Andidepressants Have 20 Times More Side Effects Than Recorded
A new study from Rhode Island Hospital has found that patients who take medication for depression have 20 times more than psychiatrists have actually recorded in the charts.
One of the main reason patients discontinue their medication to treat depression is the side effects that they experience. This premature discontinuation of medication is also associated with poor treatment outcomes.
In his recent study, lead researcher Mark Zimmerman, MD, director of outpatient psychiatry at Rhode Island Hospital, makes note that despite the clinical importance of detecting side effects, there are very few studies that are willing to examine the detection and documentation methods currently in use among clinicians.
Zimmerman and his team of researchers asked 300 patients in treatment for depression to complete a self-administered version of the Toronto Side Effects Scale (TSES). The patients rated the frequency of the 31 side effects and the degree of trouble they experienced. Those patients' charts were then examined to extract side effects information recorded by the treating psychiatrist.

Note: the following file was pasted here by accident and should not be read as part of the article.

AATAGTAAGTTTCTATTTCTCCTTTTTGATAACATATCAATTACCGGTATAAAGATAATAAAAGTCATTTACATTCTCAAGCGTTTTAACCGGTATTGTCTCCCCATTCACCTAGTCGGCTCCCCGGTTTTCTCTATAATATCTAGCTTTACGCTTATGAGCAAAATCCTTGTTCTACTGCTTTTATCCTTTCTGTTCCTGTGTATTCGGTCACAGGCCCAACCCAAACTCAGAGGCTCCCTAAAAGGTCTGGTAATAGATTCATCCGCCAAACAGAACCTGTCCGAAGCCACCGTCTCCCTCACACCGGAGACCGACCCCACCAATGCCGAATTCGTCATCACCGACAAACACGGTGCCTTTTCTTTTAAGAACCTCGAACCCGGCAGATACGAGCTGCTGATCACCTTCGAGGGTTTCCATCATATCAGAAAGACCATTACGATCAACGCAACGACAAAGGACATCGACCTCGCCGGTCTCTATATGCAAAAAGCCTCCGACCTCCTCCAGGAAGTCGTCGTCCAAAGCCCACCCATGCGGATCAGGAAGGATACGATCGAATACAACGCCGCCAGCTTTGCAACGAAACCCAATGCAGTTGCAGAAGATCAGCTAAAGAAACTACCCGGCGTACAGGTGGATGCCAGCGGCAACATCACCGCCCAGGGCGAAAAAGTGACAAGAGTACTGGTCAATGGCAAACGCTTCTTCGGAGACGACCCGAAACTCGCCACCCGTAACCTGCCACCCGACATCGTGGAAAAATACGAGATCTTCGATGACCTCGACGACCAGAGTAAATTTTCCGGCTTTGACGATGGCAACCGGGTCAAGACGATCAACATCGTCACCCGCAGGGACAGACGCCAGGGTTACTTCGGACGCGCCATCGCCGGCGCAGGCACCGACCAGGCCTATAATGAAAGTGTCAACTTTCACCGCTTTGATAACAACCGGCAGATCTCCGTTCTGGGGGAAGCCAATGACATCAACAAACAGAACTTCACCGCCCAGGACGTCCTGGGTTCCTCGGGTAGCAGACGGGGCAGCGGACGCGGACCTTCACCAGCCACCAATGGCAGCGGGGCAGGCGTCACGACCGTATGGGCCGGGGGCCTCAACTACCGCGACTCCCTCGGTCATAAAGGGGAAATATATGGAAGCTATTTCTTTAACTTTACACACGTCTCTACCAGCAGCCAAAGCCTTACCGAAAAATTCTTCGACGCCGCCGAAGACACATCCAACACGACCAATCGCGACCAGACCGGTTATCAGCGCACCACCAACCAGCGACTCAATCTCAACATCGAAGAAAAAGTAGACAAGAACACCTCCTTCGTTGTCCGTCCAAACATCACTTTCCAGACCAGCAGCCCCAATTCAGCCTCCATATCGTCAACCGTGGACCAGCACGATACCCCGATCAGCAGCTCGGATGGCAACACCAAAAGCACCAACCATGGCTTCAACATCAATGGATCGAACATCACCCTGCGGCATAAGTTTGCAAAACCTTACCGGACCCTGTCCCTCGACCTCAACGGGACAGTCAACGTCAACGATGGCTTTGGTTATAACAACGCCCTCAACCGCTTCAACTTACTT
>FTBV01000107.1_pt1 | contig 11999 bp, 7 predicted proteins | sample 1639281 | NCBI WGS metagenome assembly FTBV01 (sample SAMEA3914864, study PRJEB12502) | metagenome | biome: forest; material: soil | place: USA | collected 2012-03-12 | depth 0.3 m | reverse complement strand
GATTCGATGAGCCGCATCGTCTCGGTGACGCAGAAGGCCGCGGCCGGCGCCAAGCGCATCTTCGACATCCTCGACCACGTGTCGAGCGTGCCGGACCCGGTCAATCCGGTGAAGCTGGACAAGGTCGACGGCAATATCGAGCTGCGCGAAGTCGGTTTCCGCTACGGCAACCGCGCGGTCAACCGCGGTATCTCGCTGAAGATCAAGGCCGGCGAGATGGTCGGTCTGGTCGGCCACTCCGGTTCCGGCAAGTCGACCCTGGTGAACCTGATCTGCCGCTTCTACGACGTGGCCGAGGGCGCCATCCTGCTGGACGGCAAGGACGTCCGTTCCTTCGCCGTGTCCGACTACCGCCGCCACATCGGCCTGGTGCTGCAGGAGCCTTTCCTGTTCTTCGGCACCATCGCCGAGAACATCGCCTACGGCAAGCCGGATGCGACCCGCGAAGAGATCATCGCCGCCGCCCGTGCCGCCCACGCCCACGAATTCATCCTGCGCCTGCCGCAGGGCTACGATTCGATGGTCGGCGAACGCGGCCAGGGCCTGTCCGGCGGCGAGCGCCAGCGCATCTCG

Researchers were surprised when they discovered that the number of side effects reported by the patients on the TSES was 20 times higher than the number recorded by the psychiatrist. When the self-reported side effects were limited to "frequently occurring" or "very bothersome" the rate was still found to be two to three times higher than recorded in their charts.
Zimmerman, also an associate professor of psychiatry and human behavior at The Warren Alpert Medical School of Brown University, says, "Despite the importance that side effects have on premature medication discontinuation, there is some evidence that clinicians may not do a thorough job of eliciting information regarding their presence. This study finds that clinicians do not record in their progress notes most side effects reported on a side effects questionnaire."
Zimmerman says, "As a result of this study, we believe that ongoing dialogue about side effects during treatment will help to reduce premature medication discontinuation and would help reduce depression relapse rates. Incorporating a self-report questionnaire like the TSES may be helpful to adopt into clinical practice for the treatment of depression."
For now, researchers recommend the use of a self-administered patient questionnaire in clinical practice to improve the recognition of side effects for patients in treatment.